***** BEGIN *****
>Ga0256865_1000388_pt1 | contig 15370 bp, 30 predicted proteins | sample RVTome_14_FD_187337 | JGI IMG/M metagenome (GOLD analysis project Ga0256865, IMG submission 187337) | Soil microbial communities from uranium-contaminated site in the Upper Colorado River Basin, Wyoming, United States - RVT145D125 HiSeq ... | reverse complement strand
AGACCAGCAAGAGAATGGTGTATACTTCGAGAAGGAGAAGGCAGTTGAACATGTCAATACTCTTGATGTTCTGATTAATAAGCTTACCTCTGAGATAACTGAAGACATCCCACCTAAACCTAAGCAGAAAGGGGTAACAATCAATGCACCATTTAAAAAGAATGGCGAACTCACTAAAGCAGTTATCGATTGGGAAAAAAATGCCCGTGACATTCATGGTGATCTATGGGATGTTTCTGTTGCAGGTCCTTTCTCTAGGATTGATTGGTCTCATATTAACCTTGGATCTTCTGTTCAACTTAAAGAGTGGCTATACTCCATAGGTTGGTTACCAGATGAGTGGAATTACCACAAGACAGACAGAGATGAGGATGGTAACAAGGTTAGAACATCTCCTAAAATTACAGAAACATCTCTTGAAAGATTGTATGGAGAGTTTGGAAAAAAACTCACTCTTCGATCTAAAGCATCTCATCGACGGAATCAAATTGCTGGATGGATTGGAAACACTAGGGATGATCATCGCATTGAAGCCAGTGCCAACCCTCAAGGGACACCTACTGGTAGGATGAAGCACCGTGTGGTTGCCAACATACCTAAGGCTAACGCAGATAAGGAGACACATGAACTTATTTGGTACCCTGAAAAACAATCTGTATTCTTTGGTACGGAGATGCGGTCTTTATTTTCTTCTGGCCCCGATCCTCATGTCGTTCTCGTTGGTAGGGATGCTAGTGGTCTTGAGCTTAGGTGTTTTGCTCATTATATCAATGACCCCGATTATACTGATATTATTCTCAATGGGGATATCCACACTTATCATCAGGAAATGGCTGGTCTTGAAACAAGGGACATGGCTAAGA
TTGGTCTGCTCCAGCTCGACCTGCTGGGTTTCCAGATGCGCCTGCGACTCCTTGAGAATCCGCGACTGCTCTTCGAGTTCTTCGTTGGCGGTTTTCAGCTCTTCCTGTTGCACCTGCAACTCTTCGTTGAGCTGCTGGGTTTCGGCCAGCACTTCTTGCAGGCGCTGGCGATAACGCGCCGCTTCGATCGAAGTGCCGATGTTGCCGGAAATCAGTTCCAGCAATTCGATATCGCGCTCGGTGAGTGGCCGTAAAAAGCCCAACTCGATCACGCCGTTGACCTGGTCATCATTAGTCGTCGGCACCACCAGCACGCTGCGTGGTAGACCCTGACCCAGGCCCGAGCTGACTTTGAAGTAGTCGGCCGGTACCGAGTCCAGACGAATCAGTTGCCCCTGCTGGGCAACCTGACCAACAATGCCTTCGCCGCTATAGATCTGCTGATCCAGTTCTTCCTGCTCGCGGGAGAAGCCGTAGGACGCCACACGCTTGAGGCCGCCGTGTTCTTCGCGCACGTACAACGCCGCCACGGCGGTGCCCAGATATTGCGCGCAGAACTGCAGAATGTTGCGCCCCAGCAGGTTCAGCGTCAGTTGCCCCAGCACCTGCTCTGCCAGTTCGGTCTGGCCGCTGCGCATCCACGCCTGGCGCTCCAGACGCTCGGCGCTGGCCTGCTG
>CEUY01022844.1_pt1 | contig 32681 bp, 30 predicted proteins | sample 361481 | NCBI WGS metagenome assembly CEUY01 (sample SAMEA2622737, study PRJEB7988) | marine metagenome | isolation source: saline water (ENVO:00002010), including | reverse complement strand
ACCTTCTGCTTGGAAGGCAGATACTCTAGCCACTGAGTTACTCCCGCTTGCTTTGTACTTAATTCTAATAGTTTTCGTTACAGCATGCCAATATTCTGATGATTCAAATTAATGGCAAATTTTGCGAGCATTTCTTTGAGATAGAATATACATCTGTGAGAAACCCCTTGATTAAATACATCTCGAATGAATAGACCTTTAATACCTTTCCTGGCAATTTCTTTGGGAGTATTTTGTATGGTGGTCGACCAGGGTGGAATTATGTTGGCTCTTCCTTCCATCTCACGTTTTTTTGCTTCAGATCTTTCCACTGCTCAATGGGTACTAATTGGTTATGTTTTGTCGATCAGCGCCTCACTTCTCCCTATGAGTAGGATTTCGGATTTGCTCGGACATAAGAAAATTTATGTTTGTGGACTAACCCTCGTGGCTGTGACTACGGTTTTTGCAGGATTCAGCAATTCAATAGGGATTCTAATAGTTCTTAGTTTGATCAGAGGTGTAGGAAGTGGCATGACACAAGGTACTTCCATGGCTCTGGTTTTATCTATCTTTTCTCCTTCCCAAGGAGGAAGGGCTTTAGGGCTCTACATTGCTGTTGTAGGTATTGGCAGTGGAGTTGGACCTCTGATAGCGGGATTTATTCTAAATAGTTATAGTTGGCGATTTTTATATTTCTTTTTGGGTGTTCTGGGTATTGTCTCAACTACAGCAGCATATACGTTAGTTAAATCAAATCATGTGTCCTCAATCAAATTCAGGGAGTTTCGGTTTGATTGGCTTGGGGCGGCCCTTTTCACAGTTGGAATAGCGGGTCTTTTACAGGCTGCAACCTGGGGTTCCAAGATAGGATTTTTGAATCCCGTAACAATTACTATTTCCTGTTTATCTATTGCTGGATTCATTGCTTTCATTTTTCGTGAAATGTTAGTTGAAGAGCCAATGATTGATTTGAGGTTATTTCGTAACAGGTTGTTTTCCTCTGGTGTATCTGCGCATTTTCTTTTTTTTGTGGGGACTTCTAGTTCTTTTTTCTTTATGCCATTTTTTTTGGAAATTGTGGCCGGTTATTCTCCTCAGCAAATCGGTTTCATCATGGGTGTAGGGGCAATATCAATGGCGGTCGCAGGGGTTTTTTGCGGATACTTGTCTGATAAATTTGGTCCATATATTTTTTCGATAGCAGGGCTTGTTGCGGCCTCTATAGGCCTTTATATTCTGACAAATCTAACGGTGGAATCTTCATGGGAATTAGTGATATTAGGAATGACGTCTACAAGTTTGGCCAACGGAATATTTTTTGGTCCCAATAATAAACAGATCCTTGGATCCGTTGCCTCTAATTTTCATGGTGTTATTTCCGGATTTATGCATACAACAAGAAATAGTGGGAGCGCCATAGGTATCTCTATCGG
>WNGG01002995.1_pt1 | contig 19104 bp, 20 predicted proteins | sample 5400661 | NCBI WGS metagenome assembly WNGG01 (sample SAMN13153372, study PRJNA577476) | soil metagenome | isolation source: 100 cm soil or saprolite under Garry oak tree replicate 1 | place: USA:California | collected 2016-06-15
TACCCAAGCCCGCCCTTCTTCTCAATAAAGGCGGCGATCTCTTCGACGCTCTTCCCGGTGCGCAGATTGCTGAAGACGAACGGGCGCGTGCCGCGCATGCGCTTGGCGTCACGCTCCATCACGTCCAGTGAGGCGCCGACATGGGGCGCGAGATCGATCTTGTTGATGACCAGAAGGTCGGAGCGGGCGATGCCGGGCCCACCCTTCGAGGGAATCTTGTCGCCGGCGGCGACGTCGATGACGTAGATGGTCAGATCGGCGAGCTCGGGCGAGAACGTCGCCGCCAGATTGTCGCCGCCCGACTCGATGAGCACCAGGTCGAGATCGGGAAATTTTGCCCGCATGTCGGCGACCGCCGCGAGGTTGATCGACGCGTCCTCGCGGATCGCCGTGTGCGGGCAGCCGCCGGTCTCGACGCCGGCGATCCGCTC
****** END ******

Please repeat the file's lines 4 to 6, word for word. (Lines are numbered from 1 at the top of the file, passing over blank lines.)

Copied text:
>CEUY01022844.1_pt1 | contig 32681 bp, 30 predicted proteins | sample 361481 | NCBI WGS metagenome assembly CEUY01 (sample SAMEA2622737, study PRJEB7988) | marine metagenome | isolation source: saline water (ENVO:00002010), including | reverse complement strand
ACCTTCTGCTTGGAAGGCAGATACTCTAGCCACTGAGTTACTCCCGCTTGCTTTGTACTTAATTCTAATAGTTTTCGTTACAGCATGCCAATATTCTGATGATTCAAATTAATGGCAAATTTTGCGAGCATTTCTTTGAGATAGAATATACATCTGTGAGAAACCCCTTGATTAAATACATCTCGAATGAATAGACCTTTAATACCTTTCCTGGCAATTTCTTTGGGAGTATTTTGTATGGTGGTCGACCAGGGTGGAATTATGTTGGCTCTTCCTTCCATCTCACGTTTTTTTGCTTCAGATCTTTCCACTGCTCAATGGGTACTAATTGGTTATGTTTTGTCGATCAGCGCCTCACTTCTCCCTATGAGTAGGATTTCGGATTTGCTCGGACATAAGAAAATTTATGTTTGTGGACTAACCCTCGTGGCTGTGACTACGGTTTTTGCAGGATTCAGCAATTCAATAGGGATTCTAATAGTTCTTAGTTTGATCAGAGGTGTAGGAAGTGGCATGACACAAGGTACTTCCATGGCTCTGGTTTTATCTATCTTTTCTCCTTCCCAAGGAGGAAGGGCTTTAGGGCTCTACATTGCTGTTGTAGGTATTGGCAGTGGAGTTGGACCTCTGATAGCGGGATTTATTCTAAATAGTTATAGTTGGCGATTTTTATATTTCTTTTTGGGTGTTCTGGGTATTGTCTCAACTACAGCAGCATATACGTTAGTTAAATCAAATCATGTGTCCTCAATCAAATTCAGGGAGTTTCGGTTTGATTGGCTTGGGGCGGCCCTTTTCACAGTTGGAATAGCGGGTCTTTTACAGGCTGCAACCTGGGGTTCCAAGATAGGATTTTTGAATCCCGTAACAATTACTATTTCCTGTTTATCTATTGCTGGATTCATTGCTTTCATTTTTCGTGAAATGTTAGTTGAAGAGCCAATGATTGATTTGAGGTTATTTCGTAACAGGTTGTTTTCCTCTGGTGTATCTGCGCATTTTCTTTTTTTTGTGGGGACTTCTAGTTCTTTTTTCTTTATGCCATTTTTTTTGGAAATTGTGGCCGGTTATTCTCCTCAGCAAATCGGTTTCATCATGGGTGTAGGGGCAATATCAATGGCGGTCGCAGGGGTTTTTTGCGGATACTTGTCTGATAAATTTGGTCCATATATTTTTTCGATAGCAGGGCTTGTTGCGGCCTCTATAGGCCTTTATATTCTGACAAATCTAACGGTGGAATCTTCATGGGAATTAGTGATATTAGGAATGACGTCTACAAGTTTGGCCAACGGAATATTTTTTGGTCCCAATAATAAACAGATCCTTGGATCCGTTGCCTCTAATTTTCATGGTGTTATTTCCGGATTTATGCATACAACAAGAAATAGTGGGAGCGCCATAGGTATCTCTATCGG
>WNGG01002995.1_pt1 | contig 19104 bp, 20 predicted proteins | sample 5400661 | NCBI WGS metagenome assembly WNGG01 (sample SAMN13153372, study PRJNA577476) | soil metagenome | isolation source: 100 cm soil or saprolite under Garry oak tree replicate 1 | place: USA:California | collected 2016-06-15